You can see the highlighted one contains 57901 through 58150. This is the film you need to get a copy of petition 58030. One more note: Look above and you can see “Petitions V. 170A no. 53901-54399” and “Petitions v. 170B no. 53902-54400”. For some reason, they have the odd numbered petition numbers on one film and the even numbered petitions on the other film. So if you were looking for petition 54370, you would need the film with even numbers. “53902-54400” contains the even numbered ones because the petition range listed shows two even numbers. If you needed 54369, you would use the film marked “53901-54399” because those two numbers are odd. If there is only one film number with the range containing your petition number, then that is the film. In other words, if there is no A or B in the volume number, then all petitions within that range of numbers are on that one film.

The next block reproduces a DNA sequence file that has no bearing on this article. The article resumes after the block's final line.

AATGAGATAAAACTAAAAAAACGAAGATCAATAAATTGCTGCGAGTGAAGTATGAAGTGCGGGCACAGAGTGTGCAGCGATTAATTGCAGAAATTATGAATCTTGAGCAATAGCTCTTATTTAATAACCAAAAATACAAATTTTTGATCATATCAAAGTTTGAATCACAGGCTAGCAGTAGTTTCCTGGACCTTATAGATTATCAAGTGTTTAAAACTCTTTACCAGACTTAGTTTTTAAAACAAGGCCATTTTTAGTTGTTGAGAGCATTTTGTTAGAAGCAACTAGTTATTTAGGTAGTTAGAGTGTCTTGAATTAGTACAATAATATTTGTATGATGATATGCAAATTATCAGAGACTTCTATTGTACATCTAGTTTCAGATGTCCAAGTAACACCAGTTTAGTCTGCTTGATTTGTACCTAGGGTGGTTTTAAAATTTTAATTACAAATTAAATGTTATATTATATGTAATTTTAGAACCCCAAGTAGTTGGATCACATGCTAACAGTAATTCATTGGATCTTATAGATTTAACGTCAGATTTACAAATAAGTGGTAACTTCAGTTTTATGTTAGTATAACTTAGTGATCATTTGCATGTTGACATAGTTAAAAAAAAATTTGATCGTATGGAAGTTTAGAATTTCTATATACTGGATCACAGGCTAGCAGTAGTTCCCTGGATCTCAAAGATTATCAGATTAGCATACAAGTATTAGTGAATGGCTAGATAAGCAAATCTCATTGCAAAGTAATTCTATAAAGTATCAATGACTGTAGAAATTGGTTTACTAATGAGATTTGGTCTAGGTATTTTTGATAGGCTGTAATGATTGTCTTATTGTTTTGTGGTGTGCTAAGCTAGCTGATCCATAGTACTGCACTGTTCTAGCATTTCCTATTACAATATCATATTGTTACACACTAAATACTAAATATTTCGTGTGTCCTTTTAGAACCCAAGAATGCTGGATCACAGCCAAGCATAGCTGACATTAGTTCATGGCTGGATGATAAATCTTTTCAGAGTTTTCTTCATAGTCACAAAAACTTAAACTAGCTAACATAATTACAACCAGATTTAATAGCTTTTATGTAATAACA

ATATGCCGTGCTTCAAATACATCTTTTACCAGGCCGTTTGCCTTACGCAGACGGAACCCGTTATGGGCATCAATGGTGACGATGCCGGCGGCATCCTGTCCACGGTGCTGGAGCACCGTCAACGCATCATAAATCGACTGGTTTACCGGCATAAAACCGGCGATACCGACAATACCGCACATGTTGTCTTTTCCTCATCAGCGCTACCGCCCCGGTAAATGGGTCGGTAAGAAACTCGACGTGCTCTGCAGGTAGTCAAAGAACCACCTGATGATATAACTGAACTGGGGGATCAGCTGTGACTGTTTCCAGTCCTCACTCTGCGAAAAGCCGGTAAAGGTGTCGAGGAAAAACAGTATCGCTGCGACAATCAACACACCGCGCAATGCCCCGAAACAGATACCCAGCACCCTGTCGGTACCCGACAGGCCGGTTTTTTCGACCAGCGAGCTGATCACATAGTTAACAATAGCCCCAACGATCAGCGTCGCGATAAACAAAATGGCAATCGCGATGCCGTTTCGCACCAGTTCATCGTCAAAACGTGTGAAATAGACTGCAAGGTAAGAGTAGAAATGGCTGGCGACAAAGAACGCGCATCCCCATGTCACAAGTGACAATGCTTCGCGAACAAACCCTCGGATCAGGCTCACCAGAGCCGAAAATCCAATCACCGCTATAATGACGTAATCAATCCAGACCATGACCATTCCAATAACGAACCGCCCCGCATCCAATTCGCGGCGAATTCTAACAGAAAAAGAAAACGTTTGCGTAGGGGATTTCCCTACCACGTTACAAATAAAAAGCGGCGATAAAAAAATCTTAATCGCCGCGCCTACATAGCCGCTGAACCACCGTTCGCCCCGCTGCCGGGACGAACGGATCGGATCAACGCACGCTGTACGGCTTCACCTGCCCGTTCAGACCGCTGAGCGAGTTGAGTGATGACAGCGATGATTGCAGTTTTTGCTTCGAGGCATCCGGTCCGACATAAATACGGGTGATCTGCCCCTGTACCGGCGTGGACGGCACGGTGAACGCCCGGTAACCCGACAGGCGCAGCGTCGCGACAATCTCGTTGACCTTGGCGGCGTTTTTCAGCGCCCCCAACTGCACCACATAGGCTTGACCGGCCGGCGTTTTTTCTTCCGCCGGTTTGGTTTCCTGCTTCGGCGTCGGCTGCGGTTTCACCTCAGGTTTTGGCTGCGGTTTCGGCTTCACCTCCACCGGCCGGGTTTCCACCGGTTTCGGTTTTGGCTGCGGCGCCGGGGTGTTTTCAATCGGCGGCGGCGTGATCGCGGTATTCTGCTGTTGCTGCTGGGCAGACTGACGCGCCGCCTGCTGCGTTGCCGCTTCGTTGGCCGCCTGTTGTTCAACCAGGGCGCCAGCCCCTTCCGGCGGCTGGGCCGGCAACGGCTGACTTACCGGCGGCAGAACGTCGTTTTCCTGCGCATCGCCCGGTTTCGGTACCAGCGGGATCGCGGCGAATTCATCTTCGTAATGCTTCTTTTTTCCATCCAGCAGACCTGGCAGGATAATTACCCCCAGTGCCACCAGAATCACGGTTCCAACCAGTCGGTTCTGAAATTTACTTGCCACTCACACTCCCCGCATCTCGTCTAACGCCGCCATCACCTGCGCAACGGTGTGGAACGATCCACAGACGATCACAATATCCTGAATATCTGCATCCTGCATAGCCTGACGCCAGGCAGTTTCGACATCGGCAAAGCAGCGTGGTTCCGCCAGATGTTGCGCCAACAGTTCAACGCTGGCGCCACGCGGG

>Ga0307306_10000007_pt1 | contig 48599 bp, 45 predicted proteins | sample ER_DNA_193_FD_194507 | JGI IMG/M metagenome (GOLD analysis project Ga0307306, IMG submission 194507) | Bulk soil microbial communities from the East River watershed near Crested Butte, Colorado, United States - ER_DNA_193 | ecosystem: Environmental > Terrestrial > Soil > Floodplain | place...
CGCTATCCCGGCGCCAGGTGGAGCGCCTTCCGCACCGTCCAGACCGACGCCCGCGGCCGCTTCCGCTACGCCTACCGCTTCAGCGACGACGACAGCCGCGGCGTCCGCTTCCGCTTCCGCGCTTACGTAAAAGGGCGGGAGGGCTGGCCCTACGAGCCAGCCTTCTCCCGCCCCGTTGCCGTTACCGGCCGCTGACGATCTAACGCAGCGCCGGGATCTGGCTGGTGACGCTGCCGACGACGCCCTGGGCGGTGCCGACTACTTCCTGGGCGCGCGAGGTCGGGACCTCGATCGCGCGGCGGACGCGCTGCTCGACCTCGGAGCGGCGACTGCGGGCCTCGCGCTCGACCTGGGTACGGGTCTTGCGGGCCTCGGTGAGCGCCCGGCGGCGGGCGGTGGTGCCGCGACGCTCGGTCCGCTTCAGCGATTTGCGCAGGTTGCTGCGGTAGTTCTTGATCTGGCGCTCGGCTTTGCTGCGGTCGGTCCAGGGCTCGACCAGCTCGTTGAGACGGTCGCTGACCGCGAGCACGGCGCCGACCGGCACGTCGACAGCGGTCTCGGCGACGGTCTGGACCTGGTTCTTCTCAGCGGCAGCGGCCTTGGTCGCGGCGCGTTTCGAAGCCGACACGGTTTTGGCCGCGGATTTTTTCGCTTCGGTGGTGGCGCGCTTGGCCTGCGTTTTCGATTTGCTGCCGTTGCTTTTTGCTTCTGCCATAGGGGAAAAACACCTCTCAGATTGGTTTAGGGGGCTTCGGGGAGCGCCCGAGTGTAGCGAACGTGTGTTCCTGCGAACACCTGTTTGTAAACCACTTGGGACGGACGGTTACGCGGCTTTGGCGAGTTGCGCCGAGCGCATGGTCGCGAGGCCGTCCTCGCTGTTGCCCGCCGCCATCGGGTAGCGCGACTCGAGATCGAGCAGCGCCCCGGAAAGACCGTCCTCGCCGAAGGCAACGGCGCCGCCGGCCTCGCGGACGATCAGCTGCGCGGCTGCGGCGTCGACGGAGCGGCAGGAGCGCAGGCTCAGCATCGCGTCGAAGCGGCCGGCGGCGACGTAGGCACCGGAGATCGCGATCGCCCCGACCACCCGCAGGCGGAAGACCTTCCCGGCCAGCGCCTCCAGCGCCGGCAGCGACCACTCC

If you thought that was complicated, the Superior Court records are really weird. The index to those soundex cards lists Superior Court Cook County and a petition number, just like the Circuit Court and the U.S. District courts. However, the catalog entry for the Superior Court Petitions does not show a range of petition numbers, only volume number and page number. I am not sure why it is in the catalog like this, but it makes it near impossible to find the correct microfilm for your petition number. So my advice to you is to contact the Superior Court for copies of their petitions.
Ok, after all this pain, what do we find when we get there? Lots of great information. Click on the name of the document to see a sample.
- Certificate of arrival